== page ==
The Codes We Ride By

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Which way do we go?

I ride with lots of different people, but I have a core group of 5 - 10 people who are my regular riding buds. These are the people who I reach out to when I want to use my limited time for maximum fun. We have a wide variance in skill level and bike type. But, there is one characteristic of my core group that is fairly rigid and consistent: we subscribe to a clear, similar, yet undiscussed set of rules. In other words, riding etiquette.

“Etiquette” is not a word commonly used by moto-people. However, everyone in my core group has a set of personal rules and guidelines that they follow. They vary a little from person to person, and though we have never written them down or discussed them, we all know they are there.

Please consider the following example: you have a friend who is a new rider. He’s a good friend and has good skills, so you decide to invite him out and show him some of your best stuff…..little known, super fun routes that have not yet become hammered by lots of use. You set a 10:00 AM “kickstands up” time, and invite one more guy along so you have a perfect three. About 8 AM, he calls and lets you know he has invited another person along, whom you do not know. Furthermore, he casually says that person can’t go at 10, so we need to go at 11. You grit your teeth, call your third partner, tell him the new time. Then, when you both show up at the meeting place, new rider-guy is there, but in street clothes, and he mentions by the way that the fourth person is gonna be late….even more. Would this frustrate you? If so, you likely have a template of riding behavior that it does not fit within.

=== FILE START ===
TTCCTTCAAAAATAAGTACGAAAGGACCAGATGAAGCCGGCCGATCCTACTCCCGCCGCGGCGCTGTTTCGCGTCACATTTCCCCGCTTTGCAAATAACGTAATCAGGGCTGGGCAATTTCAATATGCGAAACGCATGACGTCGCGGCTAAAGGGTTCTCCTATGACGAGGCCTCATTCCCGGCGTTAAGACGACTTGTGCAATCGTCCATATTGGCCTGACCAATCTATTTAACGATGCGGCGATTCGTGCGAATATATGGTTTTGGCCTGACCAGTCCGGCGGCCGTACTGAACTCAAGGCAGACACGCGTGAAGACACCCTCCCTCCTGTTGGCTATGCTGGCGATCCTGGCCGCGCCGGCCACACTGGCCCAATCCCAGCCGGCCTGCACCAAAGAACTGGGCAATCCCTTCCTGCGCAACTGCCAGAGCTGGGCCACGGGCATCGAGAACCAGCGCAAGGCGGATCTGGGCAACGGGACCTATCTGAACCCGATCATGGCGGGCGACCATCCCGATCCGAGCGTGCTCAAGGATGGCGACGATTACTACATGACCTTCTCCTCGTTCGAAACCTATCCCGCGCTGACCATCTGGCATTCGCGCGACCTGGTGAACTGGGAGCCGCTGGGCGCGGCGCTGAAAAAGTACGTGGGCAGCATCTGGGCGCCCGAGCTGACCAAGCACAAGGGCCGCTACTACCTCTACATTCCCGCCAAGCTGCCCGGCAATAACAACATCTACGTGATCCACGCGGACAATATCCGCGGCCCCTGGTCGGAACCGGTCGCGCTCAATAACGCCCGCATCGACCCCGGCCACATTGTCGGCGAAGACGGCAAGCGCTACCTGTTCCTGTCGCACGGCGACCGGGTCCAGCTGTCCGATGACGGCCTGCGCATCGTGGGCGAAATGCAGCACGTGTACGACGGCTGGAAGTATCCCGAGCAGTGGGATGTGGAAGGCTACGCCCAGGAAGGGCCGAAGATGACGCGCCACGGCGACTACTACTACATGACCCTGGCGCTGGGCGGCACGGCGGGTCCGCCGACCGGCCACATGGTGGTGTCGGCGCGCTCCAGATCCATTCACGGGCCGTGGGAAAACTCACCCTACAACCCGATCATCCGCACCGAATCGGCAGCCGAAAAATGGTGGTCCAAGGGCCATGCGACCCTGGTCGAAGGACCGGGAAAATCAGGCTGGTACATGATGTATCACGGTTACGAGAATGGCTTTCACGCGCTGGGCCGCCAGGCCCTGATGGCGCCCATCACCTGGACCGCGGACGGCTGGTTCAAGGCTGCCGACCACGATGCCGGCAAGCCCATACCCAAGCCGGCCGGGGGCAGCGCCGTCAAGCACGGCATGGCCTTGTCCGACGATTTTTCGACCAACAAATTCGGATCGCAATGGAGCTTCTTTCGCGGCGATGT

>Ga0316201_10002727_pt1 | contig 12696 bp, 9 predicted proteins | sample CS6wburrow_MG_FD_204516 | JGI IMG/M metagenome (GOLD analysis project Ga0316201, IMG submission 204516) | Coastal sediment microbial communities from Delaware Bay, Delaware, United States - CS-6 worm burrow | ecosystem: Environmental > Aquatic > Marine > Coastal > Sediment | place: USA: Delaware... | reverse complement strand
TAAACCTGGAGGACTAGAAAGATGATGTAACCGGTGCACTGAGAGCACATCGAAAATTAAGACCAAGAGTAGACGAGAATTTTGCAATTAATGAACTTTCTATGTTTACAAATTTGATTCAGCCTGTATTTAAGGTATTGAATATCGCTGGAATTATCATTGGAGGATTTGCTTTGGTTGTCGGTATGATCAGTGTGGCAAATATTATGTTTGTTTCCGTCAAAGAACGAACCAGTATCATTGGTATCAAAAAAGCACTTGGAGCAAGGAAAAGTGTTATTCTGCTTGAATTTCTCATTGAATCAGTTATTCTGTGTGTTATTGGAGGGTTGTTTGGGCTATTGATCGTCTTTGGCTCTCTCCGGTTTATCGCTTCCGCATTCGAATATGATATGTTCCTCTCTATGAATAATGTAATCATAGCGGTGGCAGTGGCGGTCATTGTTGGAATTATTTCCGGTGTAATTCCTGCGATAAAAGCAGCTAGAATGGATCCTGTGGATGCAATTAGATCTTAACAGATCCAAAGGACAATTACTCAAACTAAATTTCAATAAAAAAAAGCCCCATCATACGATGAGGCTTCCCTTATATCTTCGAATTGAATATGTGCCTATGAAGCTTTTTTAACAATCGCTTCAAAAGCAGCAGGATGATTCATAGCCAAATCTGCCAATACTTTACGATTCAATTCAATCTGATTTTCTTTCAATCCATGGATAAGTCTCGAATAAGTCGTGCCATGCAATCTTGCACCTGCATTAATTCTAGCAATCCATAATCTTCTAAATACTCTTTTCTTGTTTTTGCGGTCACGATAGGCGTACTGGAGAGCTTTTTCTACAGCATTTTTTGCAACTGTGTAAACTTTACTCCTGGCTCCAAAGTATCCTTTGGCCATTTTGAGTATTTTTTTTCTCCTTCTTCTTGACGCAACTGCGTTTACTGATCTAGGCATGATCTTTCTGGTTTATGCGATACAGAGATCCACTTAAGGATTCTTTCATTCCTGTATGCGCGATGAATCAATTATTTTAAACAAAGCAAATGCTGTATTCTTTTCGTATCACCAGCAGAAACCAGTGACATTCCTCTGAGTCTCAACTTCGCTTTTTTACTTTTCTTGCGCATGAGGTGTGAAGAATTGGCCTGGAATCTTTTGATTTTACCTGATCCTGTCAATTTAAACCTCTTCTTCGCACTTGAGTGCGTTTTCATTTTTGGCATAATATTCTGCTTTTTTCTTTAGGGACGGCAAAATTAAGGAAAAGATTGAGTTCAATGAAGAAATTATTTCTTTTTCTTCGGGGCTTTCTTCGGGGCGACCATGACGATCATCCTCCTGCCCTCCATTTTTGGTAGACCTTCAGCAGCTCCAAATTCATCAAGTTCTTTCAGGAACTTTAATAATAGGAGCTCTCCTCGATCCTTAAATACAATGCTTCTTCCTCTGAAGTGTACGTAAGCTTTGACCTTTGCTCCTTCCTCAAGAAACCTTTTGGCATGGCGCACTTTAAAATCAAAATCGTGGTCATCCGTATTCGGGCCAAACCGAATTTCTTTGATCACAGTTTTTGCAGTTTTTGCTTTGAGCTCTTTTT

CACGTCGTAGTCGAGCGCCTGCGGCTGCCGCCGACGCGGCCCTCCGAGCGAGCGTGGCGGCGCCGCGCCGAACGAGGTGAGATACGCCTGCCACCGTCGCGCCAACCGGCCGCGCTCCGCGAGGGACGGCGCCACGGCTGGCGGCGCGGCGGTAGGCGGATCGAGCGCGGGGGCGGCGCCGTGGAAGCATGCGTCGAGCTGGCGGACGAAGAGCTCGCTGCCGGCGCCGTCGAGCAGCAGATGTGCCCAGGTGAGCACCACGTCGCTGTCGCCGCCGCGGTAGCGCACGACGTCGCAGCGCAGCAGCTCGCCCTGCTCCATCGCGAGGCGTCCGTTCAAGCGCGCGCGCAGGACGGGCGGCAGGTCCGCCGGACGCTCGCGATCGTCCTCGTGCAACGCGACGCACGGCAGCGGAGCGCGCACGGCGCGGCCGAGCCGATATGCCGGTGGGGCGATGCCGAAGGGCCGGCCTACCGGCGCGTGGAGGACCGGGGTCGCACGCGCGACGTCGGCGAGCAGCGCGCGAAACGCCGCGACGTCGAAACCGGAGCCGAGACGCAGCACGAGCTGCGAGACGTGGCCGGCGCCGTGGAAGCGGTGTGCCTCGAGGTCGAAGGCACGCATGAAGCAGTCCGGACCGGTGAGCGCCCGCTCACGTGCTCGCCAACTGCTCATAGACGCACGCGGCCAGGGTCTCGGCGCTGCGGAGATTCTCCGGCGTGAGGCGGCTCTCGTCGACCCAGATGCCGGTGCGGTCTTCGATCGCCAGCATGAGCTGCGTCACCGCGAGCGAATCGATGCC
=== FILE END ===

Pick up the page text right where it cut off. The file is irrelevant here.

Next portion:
A loose version of this happened to me a while back. Of course this quadfecta of faux pas did not please me, and I began planning the chat I needed to have to make sure it did not happen again. I figured this would be best with some tact, so I started running through all the points I planned to explain to him. Immediately, I realized I would be complaining about points not commonly discussed or defined, and an argument without constructive points is pointless.